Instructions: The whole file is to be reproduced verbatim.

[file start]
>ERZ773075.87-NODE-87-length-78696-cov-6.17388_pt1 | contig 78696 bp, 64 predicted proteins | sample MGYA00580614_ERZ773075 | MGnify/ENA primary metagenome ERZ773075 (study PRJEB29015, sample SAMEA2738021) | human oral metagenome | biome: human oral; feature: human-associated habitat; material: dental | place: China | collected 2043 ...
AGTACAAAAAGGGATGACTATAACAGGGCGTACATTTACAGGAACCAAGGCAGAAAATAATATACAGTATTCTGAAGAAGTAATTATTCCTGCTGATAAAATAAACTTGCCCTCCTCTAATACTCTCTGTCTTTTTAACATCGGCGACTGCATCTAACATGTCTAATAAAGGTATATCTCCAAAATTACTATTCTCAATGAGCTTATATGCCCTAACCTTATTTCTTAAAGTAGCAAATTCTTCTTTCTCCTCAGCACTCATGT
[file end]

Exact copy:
>ERZ773075.87-NODE-87-length-78696-cov-6.17388_pt1 | contig 78696 bp, 64 predicted proteins | sample MGYA00580614_ERZ773075 | MGnify/ENA primary metagenome ERZ773075 (study PRJEB29015, sample SAMEA2738021) | human oral metagenome | biome: human oral; feature: human-associated habitat; material: dental | place: China | collected 2043 ...
AGTACAAAAAGGGATGACTATAACAGGGCGTACATTTACAGGAACCAAGGCAGAAAATAATATACAGTATTCTGAAGAAGTAATTATTCCTGCTGATAAAATAAACTTGCCCTCCTCTAATACTCTCTGTCTTTTTAACATCGGCGACTGCATCTAACATGTCTAATAAAGGTATATCTCCAAAATTACTATTCTCAATGAGCTTATATGCCCTAACCTTATTTCTTAAAGTAGCAAATTCTTCTTTCTCCTCAGCACTCATGT